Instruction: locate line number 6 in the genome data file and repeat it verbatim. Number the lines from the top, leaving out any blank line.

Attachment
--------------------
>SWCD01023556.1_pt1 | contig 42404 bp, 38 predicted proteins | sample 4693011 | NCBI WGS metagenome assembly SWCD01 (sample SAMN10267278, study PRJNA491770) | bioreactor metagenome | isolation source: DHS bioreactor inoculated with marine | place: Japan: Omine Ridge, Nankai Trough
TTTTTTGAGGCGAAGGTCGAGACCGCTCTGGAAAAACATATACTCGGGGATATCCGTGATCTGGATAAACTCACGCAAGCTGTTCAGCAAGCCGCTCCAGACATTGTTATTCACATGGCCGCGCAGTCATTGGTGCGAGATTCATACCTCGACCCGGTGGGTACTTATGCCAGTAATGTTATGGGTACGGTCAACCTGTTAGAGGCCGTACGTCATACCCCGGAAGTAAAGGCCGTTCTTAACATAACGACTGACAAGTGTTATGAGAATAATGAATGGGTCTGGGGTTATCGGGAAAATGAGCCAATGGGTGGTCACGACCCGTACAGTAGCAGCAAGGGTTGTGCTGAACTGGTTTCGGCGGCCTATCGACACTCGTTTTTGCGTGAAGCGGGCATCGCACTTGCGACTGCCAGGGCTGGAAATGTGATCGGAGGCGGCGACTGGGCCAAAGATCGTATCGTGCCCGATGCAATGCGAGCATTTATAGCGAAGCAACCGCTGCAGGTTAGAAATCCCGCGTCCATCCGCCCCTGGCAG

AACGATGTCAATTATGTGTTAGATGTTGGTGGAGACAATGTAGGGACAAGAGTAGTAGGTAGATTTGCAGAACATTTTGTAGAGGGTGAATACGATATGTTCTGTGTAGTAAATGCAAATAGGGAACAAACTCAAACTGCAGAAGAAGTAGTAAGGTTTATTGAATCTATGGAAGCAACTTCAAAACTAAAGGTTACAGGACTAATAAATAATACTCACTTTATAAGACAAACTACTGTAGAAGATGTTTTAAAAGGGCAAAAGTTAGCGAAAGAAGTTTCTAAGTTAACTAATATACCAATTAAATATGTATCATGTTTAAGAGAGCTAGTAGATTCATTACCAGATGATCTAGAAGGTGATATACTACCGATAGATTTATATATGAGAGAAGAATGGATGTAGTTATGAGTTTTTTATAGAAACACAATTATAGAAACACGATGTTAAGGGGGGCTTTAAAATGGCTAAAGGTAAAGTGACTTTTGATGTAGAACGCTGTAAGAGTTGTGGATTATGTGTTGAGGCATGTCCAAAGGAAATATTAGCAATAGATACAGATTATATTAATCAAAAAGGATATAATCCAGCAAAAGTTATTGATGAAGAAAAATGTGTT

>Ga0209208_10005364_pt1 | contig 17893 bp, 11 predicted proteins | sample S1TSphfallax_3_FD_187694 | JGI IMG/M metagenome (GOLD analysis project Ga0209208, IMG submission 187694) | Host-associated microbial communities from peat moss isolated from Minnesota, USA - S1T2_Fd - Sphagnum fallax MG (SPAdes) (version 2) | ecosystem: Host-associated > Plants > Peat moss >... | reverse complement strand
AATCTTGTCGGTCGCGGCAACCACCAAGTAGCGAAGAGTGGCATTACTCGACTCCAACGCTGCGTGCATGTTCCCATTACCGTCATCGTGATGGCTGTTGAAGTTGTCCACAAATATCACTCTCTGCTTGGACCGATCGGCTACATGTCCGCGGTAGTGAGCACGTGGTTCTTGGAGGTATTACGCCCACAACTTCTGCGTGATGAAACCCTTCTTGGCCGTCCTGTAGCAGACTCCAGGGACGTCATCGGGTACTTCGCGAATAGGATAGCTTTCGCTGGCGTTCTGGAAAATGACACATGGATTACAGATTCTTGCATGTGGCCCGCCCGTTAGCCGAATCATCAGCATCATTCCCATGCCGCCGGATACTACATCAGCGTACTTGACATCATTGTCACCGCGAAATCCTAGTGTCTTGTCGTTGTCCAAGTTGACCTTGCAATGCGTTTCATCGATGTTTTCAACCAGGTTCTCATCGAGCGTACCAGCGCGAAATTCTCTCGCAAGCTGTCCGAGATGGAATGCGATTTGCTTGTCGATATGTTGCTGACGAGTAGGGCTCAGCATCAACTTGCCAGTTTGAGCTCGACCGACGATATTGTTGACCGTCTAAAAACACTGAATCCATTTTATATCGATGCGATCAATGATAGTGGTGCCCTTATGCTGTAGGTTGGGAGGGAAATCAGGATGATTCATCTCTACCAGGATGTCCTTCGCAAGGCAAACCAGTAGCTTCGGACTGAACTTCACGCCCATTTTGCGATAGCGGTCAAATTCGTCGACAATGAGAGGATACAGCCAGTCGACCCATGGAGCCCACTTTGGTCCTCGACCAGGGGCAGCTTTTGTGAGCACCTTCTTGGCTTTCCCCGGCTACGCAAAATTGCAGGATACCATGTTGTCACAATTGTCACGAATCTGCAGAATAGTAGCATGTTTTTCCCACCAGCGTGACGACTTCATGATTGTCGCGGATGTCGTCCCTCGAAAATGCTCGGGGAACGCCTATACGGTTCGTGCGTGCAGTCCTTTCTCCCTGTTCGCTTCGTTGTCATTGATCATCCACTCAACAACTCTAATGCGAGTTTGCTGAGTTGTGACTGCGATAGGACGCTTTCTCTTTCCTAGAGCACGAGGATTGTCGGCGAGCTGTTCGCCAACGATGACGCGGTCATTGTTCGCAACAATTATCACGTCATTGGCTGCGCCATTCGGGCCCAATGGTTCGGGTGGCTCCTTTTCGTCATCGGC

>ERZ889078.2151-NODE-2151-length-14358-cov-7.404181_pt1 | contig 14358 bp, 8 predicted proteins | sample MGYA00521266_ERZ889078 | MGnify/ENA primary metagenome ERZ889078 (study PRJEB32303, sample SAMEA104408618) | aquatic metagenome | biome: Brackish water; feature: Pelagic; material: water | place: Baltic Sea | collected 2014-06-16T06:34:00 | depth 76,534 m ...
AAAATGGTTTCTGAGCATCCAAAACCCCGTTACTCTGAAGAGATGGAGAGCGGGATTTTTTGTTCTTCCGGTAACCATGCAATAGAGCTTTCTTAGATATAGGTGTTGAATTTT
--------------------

>ERZ889078.2151-NODE-2151-length-14358-cov-7.404181_pt1 | contig 14358 bp, 8 predicted proteins | sample MGYA00521266_ERZ889078 | MGnify/ENA primary metagenome ERZ889078 (study PRJEB32303, sample SAMEA104408618) | aquatic metagenome | biome: Brackish water; feature: Pelagic; material: water | place: Baltic Sea | collected 2014-06-16T06:34:00 | depth 76,534 m ...